While the landmark Civil Rights Act of 1964 — from where the bill takes its name — made it illegal to discriminate based on sex, race, color, religion or birthplace for employment, lawsuits have been filed against employers who have found loopholes. Because of their apparel, Sikhs and Muslims are sometimes given jobs that keep them from public interaction.

“Sikhs and Muslims should not have to go to the back of the store to support their families,” Yamada said.

Rajdeep Singh, director of law and policy for The Sikh Coalition, said Sikhs have been in California for more than a century.
“This is a source of hope and inspiration for Sikhs,” he said. “In the private sector, there is discrimination by what people look like. It is a case of ‘separate but equal.’ “

The Church State Council, a religious liberty ministry of the Pacific Union Conference of the Seventh-Day Adventists, put its support behind the bill.

“Because of AB 1964, fewer Californians will suffer the loss of their jobs because of their faith,” said director Dennis Seaton. “Fewer Californians will languish on unemployment rolls because they are unable to obtain jobs.”

AB 1964 faces a hearing Wednesday, April 18, in the Assembly Labor and Employment Committee. If it passes, it will go to a second committee before reaching appropriations and finally the Assembly floor.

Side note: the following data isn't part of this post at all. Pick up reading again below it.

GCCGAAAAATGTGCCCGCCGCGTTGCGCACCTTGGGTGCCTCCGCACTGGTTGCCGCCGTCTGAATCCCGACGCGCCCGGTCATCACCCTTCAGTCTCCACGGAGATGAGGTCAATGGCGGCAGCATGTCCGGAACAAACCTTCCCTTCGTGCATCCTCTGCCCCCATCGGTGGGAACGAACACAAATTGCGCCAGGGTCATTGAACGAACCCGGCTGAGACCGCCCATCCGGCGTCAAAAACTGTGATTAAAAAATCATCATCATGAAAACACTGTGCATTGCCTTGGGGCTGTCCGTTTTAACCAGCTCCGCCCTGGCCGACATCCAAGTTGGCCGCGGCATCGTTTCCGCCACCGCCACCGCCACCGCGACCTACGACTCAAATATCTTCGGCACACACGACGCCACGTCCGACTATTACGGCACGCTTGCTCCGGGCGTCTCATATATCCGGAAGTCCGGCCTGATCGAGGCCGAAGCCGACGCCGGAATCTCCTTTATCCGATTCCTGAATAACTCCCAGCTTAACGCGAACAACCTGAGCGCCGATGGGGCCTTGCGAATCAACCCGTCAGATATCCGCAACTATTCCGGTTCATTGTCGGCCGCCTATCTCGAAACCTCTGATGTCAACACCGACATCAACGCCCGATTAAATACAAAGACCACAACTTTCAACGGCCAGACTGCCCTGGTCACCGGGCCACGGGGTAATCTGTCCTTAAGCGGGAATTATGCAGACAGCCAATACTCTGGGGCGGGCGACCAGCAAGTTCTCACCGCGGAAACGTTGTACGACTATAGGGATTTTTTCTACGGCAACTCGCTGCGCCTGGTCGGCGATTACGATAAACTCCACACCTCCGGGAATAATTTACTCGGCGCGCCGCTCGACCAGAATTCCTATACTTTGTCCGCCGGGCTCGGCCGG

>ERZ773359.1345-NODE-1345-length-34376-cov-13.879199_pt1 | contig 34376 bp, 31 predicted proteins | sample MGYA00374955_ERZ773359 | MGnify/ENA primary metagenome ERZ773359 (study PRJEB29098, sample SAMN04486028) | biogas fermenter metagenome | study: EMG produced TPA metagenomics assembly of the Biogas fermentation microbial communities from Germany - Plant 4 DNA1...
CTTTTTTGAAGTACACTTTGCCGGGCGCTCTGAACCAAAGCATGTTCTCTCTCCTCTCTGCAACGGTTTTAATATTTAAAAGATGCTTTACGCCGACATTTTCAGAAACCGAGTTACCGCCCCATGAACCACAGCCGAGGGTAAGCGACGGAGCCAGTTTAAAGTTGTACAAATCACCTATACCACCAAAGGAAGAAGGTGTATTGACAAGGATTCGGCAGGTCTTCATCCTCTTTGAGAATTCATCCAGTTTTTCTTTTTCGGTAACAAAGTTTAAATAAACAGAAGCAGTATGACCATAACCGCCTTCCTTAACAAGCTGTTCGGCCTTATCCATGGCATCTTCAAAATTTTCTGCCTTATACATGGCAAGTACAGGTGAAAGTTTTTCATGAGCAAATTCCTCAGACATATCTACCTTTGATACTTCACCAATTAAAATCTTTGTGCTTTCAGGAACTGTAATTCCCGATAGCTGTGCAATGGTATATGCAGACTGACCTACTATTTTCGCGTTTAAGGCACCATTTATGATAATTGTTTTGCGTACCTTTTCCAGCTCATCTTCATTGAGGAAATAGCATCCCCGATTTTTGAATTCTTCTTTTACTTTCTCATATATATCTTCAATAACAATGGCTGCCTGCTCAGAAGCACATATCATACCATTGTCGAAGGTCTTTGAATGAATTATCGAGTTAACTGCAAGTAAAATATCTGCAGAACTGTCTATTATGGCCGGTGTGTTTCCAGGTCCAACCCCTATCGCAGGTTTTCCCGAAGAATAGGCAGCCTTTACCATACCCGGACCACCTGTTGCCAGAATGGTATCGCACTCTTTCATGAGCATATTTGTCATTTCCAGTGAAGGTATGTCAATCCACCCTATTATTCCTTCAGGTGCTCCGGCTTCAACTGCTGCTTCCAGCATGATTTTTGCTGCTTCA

“We know California has been a leader in civil rights,” Yamada said. “We need to update it to the changing demographics of the state.”

Davis resident Darshan Mundy, who is the public relations officer of Sikh Temple Sacramento, said there are 40,000 Sikhs in the greater metropolitan area and 350,000 in California.

— Reach Kim Orendor at korendor@davisenterprise.net

Comments

comments

.

News

 
Davis audience hears from civil-rights hero

By Anne Ternus-Bellamy | From Page: A1 | Gallery

 
Bob Dunning: This new kid might have a future

By Bob Dunning | From Page: A2

 
Five U.S. airstrikes target Islamic State fighters

By The Associated Press | From Page: A2